While Leopard is strong and has the same room for versatility as Apt, his play style is somewhat lacking in support until Blue Storm Armada. Loop-the-Loop, Duckbill of that booster set allows one rearguard to be designated on his call, and if that unit is sent to the drop zone in the end phase then the cardfighter who called Duckbill may draw a card. By forming a three-card combo between Leopard, Hammsuke and Duckbill, for a counterblast 2 the player will add two cards to their hand in addition to calling the original Hammsuke to the field, turning what was designed as a one-card disadvantage into a two-card gain. Alternatively, Tic-Toc Flamingo is Duckbill but with unflipping one damage replacing the draw skill, modifying the turn's overall cost to be a counterblast 1.

Both of the clan's limit breakers have assistance from Explosion Scientist Bunta and Failure Scientist Ponkichi, grade 1 and 2 units respectively which can counterblast 1 to add a damage to the damage zone, allowing for limit break to be activated at an earlier stage in the game than normal. When matched with aggressive early game attacks, this can easily catch off guard an unprepared opponent, in some cases one still at grade 2 and lacking the hand necessary to defend three or more full-power attacks. Bunta and Ponkichi work evenly between the two limit breakers, as both Apt and Leopard can get off both Marmoset and their own skills in the same turn that Bunta was called.

As stated, Marmoset's play style is counterblast heavy and at its prime requires a counterblast 3 to pull off regularly, in a clan that has very few resources to unflip damage with. So while Marmoset's play style comes with plenty of variation and has multiple ways to pump out 21000-and-above power attacks, the cost is heavy and Flask himself is vulnerable to cards like Kimnara, Gatling Claw and Saishin retiring him. To counter this, Great Nature has an alternative play style from the Lox series of evolving cards. While less costly, the style depends on the same type of mechanics originally started by Fullbau in BT04, and perfected by Riviere in EB02. Missing the opening ride still provides a free 4000-power booster as it would with Marmoset and Acorn Master, but the benefits conferred by that booster are more dubious when the grade 1 Lox's absence from the soul prevent the series' other skills from activating.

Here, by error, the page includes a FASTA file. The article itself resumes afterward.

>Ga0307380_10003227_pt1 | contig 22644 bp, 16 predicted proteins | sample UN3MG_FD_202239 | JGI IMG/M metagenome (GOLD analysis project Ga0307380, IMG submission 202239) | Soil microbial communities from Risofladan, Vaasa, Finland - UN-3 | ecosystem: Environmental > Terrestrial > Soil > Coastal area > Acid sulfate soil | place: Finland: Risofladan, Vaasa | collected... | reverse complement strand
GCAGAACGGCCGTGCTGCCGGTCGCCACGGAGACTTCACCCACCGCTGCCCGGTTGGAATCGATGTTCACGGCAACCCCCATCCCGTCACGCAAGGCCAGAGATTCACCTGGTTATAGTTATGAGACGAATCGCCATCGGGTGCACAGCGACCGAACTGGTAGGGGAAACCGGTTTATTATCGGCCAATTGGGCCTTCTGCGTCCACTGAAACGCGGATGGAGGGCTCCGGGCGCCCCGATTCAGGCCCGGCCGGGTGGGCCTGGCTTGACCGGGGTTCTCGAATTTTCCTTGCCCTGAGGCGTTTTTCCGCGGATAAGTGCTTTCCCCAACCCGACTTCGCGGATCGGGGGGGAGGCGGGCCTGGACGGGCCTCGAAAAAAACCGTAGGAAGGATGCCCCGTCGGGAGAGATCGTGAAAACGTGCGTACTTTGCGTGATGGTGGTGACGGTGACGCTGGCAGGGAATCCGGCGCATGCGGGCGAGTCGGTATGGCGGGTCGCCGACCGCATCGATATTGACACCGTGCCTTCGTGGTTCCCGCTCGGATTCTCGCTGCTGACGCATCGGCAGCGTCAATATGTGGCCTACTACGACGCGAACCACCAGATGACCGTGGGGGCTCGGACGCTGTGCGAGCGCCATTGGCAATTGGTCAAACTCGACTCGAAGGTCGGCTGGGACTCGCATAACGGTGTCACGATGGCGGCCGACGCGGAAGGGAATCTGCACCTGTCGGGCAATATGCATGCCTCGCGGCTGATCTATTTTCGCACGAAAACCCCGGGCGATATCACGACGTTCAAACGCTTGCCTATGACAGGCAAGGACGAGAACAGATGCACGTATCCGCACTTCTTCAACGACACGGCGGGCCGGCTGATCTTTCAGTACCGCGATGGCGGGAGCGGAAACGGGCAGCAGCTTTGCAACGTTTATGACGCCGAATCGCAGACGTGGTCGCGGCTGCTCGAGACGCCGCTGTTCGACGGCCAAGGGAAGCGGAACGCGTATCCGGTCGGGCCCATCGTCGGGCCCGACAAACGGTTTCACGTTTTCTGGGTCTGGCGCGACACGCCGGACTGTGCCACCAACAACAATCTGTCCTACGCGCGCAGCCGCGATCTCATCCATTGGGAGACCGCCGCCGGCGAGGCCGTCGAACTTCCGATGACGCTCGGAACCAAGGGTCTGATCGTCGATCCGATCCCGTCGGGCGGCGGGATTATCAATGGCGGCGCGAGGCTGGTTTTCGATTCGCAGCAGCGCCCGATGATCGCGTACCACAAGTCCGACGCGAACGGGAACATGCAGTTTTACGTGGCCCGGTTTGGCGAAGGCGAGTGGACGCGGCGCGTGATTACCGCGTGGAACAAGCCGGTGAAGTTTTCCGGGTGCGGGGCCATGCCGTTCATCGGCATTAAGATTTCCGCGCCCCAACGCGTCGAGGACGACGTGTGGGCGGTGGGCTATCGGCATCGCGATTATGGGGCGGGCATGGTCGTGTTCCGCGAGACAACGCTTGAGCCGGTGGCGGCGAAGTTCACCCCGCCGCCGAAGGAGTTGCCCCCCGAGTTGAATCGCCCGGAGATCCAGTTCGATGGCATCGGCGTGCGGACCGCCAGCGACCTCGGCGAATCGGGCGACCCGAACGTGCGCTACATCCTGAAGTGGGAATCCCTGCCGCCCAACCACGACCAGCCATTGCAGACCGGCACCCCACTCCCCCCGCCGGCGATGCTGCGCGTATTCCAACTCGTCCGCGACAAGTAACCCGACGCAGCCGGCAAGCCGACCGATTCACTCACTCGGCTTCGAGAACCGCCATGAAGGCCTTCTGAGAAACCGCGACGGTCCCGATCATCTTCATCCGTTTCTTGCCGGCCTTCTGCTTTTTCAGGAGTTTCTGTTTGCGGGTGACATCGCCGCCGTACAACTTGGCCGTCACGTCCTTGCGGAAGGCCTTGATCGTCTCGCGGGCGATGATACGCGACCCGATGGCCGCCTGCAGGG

Breaking the series down in ascending grade, Schoolyard Prodigy Lox can add either the grade 2 or grade 3 form of himself to hand when ridden over with Bringer of Knowledge Lox. Next in sequence, the Bringer of Knowledge allows for up to two Great Nature rearguards to be designated when ridden over with Law Official Lox; when those designated cards are retired in the end phase of the turn, the turn player will be able to draw a card. To facilitate this skill's use are the grade 1 units Tank Mouse and Monocular Tiger, and the grade 2 Binoculars Tiger and Compass Lion. Tank Mouse is an exact replica of Intelli-Mouse's skill, empowering a unit at the cost of a booster and of retiring that unit. Compass Lion is an 11000-power rearguard that must retire a rearguard in the end phase of the turn in which it attacked, guaranteeing that the Law Official's skill will go through. Tank Mouse and Lion's skills can even be combined to retire one another, making Lion a 21000-power attacker with as low as a 6000-power boost from a unit like the aforementioned Element Glider, effectively resetting the field and hand at the end of the turn.